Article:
All fascinating but (and this is the point) entirely different to a sexting image. David is not a sexual image. Yes he’s nude, but that’s just the style of the day. As the article enlightens us, David is a “symbol of both strength and youthful human beauty”.
But sexting is totally different. Sexting is about the portrayal of a girl as a sexual object for the pleasure of teenage boys and anyone else that can get their hands on the picture. Olympia’s big mistake is to confuse her empowerment with what is actually her exploitation. Sexting reduces a teenage girl to a sexual object, naked for the gratification of the boy it’s meant to be sent to. More than that, it reinforces in the girl’s mind that this is the way to appeal to a boy and it reinforces in a boy’s mind that this how he is meant to view a girl – as a sexual object.
Yes, I’m using the language of “boy” and “girl” deliberately because this is an immature view of sex. Olympia rightly protests against an immature view of sex that just responds in shame because it is embarrassed but it’s hardly any improvement to replace it with an equally juvenile paradigm that portrays women as one-dimensional sexual objects. Two wrongs don’t make a right.
The irony is that she, herself, speaks against over-sexualisation:
In her article Nelson asks, “The human body is beautiful and celebrated. How does its display become so discrediting?” Well it becomes discrediting if it undervalues and objectifies. David‘s nudity is actually incidental to the point being made. Michelangelo used the forms and images of his day and perhaps the same statue cast in 2013 would express his strength and potential in other ways? But sexting has not simply nudity but sexual objectification as it’s raison d’être. The two are very, very different.
Sadly, I’m not sure Olympia or many of her peers will understand his, so deeply have they been moved in a sex-saturated culture to think this sort of thing is normal. So when she writes ”Society cannot tolerate youth having fun on their own terms” she misses the point that it’s not actually on her own terms at all.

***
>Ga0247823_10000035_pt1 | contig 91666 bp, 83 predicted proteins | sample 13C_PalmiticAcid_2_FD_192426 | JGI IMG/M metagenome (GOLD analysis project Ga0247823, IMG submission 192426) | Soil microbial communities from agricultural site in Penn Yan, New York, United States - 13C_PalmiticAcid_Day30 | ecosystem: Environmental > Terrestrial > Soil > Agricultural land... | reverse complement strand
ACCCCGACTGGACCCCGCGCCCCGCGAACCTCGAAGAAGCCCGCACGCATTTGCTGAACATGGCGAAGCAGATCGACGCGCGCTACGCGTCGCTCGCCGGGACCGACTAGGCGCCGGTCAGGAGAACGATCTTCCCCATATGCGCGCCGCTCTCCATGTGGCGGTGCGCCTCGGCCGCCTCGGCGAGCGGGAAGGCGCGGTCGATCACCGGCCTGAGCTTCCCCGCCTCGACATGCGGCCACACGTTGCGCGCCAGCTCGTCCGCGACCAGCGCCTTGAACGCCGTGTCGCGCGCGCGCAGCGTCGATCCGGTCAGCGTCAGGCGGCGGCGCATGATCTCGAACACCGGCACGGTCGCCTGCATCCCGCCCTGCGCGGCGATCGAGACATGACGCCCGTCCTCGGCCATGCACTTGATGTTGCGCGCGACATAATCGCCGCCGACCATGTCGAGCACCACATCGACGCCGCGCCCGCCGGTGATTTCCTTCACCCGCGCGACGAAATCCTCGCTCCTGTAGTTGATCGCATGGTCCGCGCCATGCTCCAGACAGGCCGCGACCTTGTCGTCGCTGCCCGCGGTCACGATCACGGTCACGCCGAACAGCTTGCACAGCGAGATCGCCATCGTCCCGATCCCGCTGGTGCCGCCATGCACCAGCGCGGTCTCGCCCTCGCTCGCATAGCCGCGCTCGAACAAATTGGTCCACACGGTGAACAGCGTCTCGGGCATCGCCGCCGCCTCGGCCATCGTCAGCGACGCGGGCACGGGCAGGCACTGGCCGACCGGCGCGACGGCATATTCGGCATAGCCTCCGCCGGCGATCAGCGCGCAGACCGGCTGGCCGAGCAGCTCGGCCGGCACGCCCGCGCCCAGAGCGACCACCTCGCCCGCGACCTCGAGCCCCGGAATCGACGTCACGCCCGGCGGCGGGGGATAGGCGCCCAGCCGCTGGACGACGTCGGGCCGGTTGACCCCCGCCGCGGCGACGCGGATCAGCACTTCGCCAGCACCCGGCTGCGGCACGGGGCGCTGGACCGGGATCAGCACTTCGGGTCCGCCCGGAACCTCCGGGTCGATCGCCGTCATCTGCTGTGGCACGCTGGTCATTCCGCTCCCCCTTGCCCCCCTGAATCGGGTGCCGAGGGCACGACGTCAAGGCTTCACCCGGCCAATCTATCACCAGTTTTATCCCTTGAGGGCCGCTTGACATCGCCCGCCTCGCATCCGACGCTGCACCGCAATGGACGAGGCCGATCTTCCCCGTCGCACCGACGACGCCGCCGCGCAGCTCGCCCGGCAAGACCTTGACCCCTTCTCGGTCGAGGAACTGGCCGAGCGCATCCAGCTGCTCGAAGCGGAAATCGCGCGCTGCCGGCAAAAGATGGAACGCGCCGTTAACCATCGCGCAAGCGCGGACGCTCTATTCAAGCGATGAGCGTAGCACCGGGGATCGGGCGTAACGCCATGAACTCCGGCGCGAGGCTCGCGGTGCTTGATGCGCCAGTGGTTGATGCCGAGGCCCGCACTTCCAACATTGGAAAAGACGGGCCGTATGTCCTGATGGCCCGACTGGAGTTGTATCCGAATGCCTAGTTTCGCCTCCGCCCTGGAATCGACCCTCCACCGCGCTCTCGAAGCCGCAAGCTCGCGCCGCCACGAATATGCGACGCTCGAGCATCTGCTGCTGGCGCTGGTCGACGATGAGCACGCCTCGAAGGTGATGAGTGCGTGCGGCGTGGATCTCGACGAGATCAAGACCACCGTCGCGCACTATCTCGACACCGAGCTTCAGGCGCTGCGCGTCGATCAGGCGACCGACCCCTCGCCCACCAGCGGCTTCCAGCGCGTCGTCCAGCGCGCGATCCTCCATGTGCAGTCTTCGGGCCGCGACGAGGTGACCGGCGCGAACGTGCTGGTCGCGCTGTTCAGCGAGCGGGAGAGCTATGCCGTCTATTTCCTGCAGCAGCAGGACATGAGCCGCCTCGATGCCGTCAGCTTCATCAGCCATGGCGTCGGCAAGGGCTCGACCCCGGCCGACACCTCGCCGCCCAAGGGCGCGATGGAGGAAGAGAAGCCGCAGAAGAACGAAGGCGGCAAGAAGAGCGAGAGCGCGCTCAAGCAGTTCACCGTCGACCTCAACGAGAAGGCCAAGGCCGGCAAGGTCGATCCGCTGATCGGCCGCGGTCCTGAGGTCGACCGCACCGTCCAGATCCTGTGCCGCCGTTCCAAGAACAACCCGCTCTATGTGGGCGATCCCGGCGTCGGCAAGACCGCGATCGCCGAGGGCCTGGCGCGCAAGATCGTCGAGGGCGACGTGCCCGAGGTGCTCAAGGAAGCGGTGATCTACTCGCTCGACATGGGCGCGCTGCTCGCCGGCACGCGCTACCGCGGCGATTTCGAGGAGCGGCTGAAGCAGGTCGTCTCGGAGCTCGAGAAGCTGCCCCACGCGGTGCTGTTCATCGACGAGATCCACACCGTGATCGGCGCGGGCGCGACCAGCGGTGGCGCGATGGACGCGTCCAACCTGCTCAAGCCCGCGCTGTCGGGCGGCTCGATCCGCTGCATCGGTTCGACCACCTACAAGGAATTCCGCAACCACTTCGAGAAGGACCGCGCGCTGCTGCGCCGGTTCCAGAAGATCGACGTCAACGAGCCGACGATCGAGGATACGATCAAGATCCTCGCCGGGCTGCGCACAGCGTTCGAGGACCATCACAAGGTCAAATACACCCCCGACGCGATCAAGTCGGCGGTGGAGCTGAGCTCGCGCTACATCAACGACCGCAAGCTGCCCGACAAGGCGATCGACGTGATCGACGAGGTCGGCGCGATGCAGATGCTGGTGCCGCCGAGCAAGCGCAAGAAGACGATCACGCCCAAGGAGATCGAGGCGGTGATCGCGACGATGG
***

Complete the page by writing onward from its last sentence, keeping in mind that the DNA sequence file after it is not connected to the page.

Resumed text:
As Nelson herself concedes in another article:
From the moral high ground, [boys] can damn a girl for visual promiscuity, yet enjoy the spectacle at the same time, both with the same misogynistic motives: I like your form but I’m able to scorn you. You’re what I want but you’re less than me. Girls try to conform to this ”ideal” stereotype in their photos and these boys sarcastically comment, ”Nice personality” – really implying that the cleavage is their only attribute.
A girl who sends a sexualised image of herself to a boy to win his approval is doing it on his terms and he in his part is doing it on the terms of our sexualised culture. Olympia argues that this expression is “autonomy and self-respect” when the opposite is true. Rather than being autonomous she ends up playing into the paradigm that girls ought to be dependent upon others for their image and worth despite elsewhere speaking out against it. Rather than enhancing self-respect it’s actually a diminishing of respect, reducing her to a sexual object. Put another way, when you look at David you end up really not caring whether he’s naked or not because that’s not the point; he is far more than his nudity and six-pack. When a girl sends a sext it’s the exact opposite – she is utterly reduced to the stereotyped, limited and demeaning expectation imposed upon her by others and what’s self-actualising or respectful about that?
But there is hope. Olympia closes with this:
We need a program to inoculate us against shame, not cripple us with fear.
I couldn’t agree more. And I couldn’t agree more as a Christian. As Christians we get a bad rap about this whole sex business and often with good reason. We have all too often been part of the culture of shame with our own hangups about sex. But we have no reason to because the Biblical model of sex is good and healthy and positive and doesn’t shy away from the wonderful thing that it is.
Last month I preached on Genesis 2. Towards the end of the chapter as the creation of the woman is described we read this:
Gen. 2:24 That is why a man leaves his father and mother and is united to his wife, and they become one flesh. 25 And the man and his wife were both naked and were not ashamed.